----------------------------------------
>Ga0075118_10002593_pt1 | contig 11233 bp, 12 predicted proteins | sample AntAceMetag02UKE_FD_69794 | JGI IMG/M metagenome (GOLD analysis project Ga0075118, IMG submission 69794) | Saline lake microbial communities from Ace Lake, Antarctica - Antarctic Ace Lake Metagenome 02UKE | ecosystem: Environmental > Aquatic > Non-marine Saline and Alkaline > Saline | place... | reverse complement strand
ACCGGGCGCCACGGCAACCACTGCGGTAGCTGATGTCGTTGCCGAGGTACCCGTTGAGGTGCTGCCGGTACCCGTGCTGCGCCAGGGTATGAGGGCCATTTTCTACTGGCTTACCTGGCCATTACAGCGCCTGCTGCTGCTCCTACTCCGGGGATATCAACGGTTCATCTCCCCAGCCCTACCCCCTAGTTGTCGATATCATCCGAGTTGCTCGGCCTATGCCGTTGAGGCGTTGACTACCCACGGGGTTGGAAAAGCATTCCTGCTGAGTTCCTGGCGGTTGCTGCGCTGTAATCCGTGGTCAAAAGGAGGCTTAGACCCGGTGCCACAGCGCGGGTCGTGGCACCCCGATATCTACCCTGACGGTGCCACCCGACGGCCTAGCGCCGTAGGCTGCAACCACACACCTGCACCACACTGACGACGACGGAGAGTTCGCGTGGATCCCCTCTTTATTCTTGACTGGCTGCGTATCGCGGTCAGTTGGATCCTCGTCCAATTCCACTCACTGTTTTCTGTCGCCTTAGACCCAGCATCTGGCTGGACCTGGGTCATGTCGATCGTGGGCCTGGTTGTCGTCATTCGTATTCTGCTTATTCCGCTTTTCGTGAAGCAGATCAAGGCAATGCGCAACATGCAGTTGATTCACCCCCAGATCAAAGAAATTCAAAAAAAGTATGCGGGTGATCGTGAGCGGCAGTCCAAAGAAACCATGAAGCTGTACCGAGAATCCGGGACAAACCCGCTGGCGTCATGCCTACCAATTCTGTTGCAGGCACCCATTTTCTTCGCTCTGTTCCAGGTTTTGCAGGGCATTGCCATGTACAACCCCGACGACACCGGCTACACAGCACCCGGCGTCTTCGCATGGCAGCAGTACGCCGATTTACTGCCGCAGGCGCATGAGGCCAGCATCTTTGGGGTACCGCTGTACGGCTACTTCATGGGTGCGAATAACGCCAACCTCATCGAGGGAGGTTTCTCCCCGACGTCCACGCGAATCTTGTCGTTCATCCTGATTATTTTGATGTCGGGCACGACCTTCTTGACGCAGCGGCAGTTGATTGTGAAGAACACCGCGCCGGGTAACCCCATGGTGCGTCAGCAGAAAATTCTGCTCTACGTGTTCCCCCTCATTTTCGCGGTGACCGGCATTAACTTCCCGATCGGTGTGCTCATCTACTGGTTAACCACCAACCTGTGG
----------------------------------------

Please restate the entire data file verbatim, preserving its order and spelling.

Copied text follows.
>Ga0075118_10002593_pt1 | contig 11233 bp, 12 predicted proteins | sample AntAceMetag02UKE_FD_69794 | JGI IMG/M metagenome (GOLD analysis project Ga0075118, IMG submission 69794) | Saline lake microbial communities from Ace Lake, Antarctica - Antarctic Ace Lake Metagenome 02UKE | ecosystem: Environmental > Aquatic > Non-marine Saline and Alkaline > Saline | place... | reverse complement strand
ACCGGGCGCCACGGCAACCACTGCGGTAGCTGATGTCGTTGCCGAGGTACCCGTTGAGGTGCTGCCGGTACCCGTGCTGCGCCAGGGTATGAGGGCCATTTTCTACTGGCTTACCTGGCCATTACAGCGCCTGCTGCTGCTCCTACTCCGGGGATATCAACGGTTCATCTCCCCAGCCCTACCCCCTAGTTGTCGATATCATCCGAGTTGCTCGGCCTATGCCGTTGAGGCGTTGACTACCCACGGGGTTGGAAAAGCATTCCTGCTGAGTTCCTGGCGGTTGCTGCGCTGTAATCCGTGGTCAAAAGGAGGCTTAGACCCGGTGCCACAGCGCGGGTCGTGGCACCCCGATATCTACCCTGACGGTGCCACCCGACGGCCTAGCGCCGTAGGCTGCAACCACACACCTGCACCACACTGACGACGACGGAGAGTTCGCGTGGATCCCCTCTTTATTCTTGACTGGCTGCGTATCGCGGTCAGTTGGATCCTCGTCCAATTCCACTCACTGTTTTCTGTCGCCTTAGACCCAGCATCTGGCTGGACCTGGGTCATGTCGATCGTGGGCCTGGTTGTCGTCATTCGTATTCTGCTTATTCCGCTTTTCGTGAAGCAGATCAAGGCAATGCGCAACATGCAGTTGATTCACCCCCAGATCAAAGAAATTCAAAAAAAGTATGCGGGTGATCGTGAGCGGCAGTCCAAAGAAACCATGAAGCTGTACCGAGAATCCGGGACAAACCCGCTGGCGTCATGCCTACCAATTCTGTTGCAGGCACCCATTTTCTTCGCTCTGTTCCAGGTTTTGCAGGGCATTGCCATGTACAACCCCGACGACACCGGCTACACAGCACCCGGCGTCTTCGCATGGCAGCAGTACGCCGATTTACTGCCGCAGGCGCATGAGGCCAGCATCTTTGGGGTACCGCTGTACGGCTACTTCATGGGTGCGAATAACGCCAACCTCATCGAGGGAGGTTTCTCCCCGACGTCCACGCGAATCTTGTCGTTCATCCTGATTATTTTGATGTCGGGCACGACCTTCTTGACGCAGCGGCAGTTGATTGTGAAGAACACCGCGCCGGGTAACCCCATGGTGCGTCAGCAGAAAATTCTGCTCTACGTGTTCCCCCTCATTTTCGCGGTGACCGGCATTAACTTCCCGATCGGTGTGCTCATCTACTGGTTAACCACCAACCTGTGG